Three years we've been working on building a ten-thousand-year clock, and as of this year, '98, we're building a prototype eight feet tall, probably about the size of two refrigerators back to back, and we've got an invitation to debut it at the World Economic Forum in Davos next January, '99 - perfect place to get world leaders and corporate leaders and so on thinking in ten thousand year terms. Danny's clock is I believe the world's first Year 10,000-compliant computer. There's all this ruckus about—correct ruckus—about the year 2000 problem in computers—that they can't handle 2-digit year dates. Well, 4-digit year dates also become a problem after the year 10000—five-digits in your year dates. In the Long Now Foundation we refer to this year as 01998, and 01999, and 02000 and so on. So the clock is ready for the year 10000 and carries on in a completely accurate time-telling fashion until the year 12000.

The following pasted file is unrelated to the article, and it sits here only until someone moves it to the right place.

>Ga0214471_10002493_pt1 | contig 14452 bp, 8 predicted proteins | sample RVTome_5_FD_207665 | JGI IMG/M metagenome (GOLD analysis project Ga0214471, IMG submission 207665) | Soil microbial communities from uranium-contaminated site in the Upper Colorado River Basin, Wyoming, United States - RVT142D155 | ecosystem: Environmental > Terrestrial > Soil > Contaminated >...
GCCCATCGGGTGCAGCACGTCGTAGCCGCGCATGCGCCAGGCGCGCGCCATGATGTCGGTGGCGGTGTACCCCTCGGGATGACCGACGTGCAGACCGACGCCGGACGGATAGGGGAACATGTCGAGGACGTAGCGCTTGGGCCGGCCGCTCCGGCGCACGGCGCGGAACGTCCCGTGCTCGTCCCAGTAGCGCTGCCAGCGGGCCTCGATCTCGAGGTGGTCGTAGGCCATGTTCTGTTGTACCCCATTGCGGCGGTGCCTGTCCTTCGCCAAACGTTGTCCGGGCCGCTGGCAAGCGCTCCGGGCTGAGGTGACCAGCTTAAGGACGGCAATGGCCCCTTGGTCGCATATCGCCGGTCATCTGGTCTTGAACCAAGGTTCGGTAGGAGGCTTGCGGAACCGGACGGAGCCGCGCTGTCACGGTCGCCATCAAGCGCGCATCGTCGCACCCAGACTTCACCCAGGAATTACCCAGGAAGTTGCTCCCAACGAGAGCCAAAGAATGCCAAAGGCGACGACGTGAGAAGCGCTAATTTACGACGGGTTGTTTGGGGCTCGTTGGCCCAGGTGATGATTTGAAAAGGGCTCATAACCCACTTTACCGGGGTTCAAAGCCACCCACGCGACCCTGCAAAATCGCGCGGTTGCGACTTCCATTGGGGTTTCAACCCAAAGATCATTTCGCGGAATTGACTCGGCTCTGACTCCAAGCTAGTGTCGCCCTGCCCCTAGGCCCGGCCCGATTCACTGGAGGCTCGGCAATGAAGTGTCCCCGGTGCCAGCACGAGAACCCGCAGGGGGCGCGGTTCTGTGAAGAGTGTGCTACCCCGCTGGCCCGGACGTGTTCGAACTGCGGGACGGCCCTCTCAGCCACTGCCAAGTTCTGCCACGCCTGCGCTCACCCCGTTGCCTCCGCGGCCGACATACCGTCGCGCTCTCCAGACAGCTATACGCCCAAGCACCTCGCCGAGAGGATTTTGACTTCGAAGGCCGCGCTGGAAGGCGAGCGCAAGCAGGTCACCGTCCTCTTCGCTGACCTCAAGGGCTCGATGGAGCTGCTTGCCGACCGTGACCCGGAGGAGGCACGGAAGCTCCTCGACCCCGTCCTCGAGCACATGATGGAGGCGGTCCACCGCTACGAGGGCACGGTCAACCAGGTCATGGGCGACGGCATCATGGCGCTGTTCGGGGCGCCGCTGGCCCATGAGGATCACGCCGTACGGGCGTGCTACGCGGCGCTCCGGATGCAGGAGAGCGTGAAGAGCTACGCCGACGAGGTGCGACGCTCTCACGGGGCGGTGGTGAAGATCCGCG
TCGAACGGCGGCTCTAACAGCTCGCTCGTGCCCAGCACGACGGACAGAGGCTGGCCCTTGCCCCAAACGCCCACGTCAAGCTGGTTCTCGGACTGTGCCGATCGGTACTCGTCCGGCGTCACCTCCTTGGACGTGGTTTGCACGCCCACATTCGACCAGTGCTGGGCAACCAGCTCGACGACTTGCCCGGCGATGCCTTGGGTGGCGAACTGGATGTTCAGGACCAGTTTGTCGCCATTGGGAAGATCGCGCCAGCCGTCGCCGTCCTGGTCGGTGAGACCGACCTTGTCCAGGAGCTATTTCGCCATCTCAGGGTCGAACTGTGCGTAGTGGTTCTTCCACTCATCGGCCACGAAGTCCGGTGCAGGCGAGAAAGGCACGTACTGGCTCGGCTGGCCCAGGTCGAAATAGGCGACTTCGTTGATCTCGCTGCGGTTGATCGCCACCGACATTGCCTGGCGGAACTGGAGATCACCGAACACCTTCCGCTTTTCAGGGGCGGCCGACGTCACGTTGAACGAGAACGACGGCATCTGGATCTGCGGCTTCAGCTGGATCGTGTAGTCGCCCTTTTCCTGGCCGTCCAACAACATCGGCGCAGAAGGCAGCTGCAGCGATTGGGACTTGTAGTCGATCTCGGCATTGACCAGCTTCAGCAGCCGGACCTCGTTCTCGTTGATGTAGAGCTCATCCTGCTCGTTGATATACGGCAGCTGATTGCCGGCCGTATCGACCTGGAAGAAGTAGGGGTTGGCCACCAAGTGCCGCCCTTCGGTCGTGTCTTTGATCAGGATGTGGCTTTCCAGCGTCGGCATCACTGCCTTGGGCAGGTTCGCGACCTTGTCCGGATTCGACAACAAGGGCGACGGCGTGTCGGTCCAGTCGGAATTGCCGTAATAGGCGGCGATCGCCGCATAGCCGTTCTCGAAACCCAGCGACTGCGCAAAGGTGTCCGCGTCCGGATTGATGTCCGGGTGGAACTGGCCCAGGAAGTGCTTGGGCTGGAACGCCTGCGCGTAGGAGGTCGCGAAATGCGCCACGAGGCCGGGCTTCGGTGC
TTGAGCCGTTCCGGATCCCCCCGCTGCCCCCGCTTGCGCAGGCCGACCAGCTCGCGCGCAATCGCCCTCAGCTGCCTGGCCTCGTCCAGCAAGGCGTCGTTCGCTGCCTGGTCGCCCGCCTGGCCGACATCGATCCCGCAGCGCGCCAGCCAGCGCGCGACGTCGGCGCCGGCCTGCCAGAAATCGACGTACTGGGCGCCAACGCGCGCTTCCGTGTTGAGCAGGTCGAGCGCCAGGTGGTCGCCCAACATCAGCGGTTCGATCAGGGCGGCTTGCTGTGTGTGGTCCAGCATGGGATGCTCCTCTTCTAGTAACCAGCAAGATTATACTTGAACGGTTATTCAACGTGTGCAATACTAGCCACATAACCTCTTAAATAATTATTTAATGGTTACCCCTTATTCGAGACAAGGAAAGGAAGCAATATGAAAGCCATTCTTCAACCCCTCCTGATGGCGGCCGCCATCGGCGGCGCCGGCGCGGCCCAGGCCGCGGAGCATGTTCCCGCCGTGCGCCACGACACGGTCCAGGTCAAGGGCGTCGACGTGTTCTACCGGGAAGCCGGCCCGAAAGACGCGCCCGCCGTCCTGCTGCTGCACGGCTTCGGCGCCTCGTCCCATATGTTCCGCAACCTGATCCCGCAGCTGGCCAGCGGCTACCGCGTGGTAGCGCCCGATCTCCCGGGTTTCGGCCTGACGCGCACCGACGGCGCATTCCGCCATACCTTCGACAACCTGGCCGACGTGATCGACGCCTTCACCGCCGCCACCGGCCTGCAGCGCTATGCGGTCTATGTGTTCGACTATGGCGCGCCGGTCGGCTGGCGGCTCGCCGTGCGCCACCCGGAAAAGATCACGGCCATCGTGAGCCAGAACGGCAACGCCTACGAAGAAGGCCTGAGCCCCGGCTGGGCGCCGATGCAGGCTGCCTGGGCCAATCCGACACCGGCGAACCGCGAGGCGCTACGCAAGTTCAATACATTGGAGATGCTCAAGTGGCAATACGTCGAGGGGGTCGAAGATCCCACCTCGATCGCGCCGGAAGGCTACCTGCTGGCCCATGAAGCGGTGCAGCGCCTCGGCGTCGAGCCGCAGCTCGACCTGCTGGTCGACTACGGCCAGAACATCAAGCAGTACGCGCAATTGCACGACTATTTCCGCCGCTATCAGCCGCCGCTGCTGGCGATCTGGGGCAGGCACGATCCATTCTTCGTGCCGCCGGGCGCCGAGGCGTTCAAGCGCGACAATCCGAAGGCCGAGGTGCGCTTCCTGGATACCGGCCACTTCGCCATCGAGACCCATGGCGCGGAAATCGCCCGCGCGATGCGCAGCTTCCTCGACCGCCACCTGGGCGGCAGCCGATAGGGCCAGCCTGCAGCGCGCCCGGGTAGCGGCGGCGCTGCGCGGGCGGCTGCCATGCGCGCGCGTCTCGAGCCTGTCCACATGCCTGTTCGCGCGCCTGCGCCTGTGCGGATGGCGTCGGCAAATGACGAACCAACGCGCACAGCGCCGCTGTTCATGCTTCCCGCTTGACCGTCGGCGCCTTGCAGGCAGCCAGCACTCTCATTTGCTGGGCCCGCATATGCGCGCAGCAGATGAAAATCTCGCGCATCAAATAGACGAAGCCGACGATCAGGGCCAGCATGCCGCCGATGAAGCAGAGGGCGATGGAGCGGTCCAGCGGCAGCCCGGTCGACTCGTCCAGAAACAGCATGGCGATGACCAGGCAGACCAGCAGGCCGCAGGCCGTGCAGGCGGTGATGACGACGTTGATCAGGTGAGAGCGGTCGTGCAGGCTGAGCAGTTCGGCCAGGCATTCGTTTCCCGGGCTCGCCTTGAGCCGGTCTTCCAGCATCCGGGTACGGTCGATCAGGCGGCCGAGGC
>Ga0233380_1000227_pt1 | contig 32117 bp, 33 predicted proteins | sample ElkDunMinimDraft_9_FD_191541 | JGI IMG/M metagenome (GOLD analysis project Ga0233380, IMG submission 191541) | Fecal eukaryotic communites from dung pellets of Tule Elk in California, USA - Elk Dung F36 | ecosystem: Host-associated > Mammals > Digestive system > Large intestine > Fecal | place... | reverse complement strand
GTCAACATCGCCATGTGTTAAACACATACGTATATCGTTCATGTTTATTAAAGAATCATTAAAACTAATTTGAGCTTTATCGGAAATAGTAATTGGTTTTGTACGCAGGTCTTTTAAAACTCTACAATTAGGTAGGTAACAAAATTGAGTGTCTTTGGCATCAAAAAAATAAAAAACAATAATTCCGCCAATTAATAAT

The prototype was built and it toured the world. Hillis was one of the first recipients of the $1,000,000 Dan David Prize in 2001 for the category of "present" - Technology. The Long Now Foundation board raised money from software and dot.com entrepreneurs and purchased land on Mt. Washington, Nevada for a permanent home for the clock. This summer, an exploratory expedition was carried out on the mountain to check out locations and "to contemplate deeply whether it is the right place for a 10,000-year Clock." The following is an abridged version of Brand's report to the Long Now board on the summer's activities.


Stewart Brand's Edge Bio Page


Leonard Susskind